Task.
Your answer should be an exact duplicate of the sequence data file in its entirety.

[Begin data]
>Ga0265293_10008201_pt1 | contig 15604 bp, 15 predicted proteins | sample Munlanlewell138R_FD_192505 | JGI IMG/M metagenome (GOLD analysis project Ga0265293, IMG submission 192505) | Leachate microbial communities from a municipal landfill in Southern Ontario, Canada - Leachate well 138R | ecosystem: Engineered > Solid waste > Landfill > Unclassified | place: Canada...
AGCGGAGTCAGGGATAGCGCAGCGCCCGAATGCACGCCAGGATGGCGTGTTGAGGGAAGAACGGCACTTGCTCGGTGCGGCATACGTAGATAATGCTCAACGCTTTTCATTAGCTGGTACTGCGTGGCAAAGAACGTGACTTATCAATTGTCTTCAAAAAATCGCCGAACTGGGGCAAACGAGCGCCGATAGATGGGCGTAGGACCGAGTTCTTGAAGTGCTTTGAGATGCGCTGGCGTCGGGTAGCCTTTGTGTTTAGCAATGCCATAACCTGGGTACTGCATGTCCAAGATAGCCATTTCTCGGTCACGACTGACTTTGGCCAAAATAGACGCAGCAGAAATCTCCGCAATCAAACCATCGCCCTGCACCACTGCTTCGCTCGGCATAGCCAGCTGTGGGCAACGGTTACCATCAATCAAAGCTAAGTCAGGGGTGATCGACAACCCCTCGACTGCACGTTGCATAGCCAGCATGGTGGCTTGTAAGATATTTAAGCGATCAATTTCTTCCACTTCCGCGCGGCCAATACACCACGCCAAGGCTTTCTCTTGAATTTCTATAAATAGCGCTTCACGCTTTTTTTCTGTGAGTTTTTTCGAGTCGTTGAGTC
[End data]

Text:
>Ga0265293_10008201_pt1 | contig 15604 bp, 15 predicted proteins | sample Munlanlewell138R_FD_192505 | JGI IMG/M metagenome (GOLD analysis project Ga0265293, IMG submission 192505) | Leachate microbial communities from a municipal landfill in Southern Ontario, Canada - Leachate well 138R | ecosystem: Engineered > Solid waste > Landfill > Unclassified | place: Canada...
AGCGGAGTCAGGGATAGCGCAGCGCCCGAATGCACGCCAGGATGGCGTGTTGAGGGAAGAACGGCACTTGCTCGGTGCGGCATACGTAGATAATGCTCAACGCTTTTCATTAGCTGGTACTGCGTGGCAAAGAACGTGACTTATCAATTGTCTTCAAAAAATCGCCGAACTGGGGCAAACGAGCGCCGATAGATGGGCGTAGGACCGAGTTCTTGAAGTGCTTTGAGATGCGCTGGCGTCGGGTAGCCTTTGTGTTTAGCAATGCCATAACCTGGGTACTGCATGTCCAAGATAGCCATTTCTCGGTCACGACTGACTTTGGCCAAAATAGACGCAGCAGAAATCTCCGCAATCAAACCATCGCCCTGCACCACTGCTTCGCTCGGCATAGCCAGCTGTGGGCAACGGTTACCATCAATCAAAGCTAAGTCAGGGGTGATCGACAACCCCTCGACTGCACGTTGCATAGCCAGCATGGTGGCTTGTAAGATATTTAAGCGATCAATTTCTTCCACTTCCGCGCGGCCAATACACCACGCCAAGGCTTTCTCTTGAATTTCTATAAATAGCGCTTCACGCTTTTTTTCTGTGAGTTTTTTCGAGTCGTTGAGTC